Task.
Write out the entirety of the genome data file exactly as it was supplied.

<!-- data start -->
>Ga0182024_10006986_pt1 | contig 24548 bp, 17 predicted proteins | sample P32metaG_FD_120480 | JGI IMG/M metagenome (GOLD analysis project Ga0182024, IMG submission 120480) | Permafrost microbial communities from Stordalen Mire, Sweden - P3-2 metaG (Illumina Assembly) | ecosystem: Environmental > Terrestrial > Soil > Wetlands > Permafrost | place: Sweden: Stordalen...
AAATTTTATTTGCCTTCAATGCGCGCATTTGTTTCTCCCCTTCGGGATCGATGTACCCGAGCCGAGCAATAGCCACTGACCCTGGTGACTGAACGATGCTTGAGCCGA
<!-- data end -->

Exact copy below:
>Ga0182024_10006986_pt1 | contig 24548 bp, 17 predicted proteins | sample P32metaG_FD_120480 | JGI IMG/M metagenome (GOLD analysis project Ga0182024, IMG submission 120480) | Permafrost microbial communities from Stordalen Mire, Sweden - P3-2 metaG (Illumina Assembly) | ecosystem: Environmental > Terrestrial > Soil > Wetlands > Permafrost | place: Sweden: Stordalen...
AAATTTTATTTGCCTTCAATGCGCGCATTTGTTTCTCCCCTTCGGGATCGATGTACCCGAGCCGAGCAATAGCCACTGACCCTGGTGACTGAACGATGCTTGAGCCGA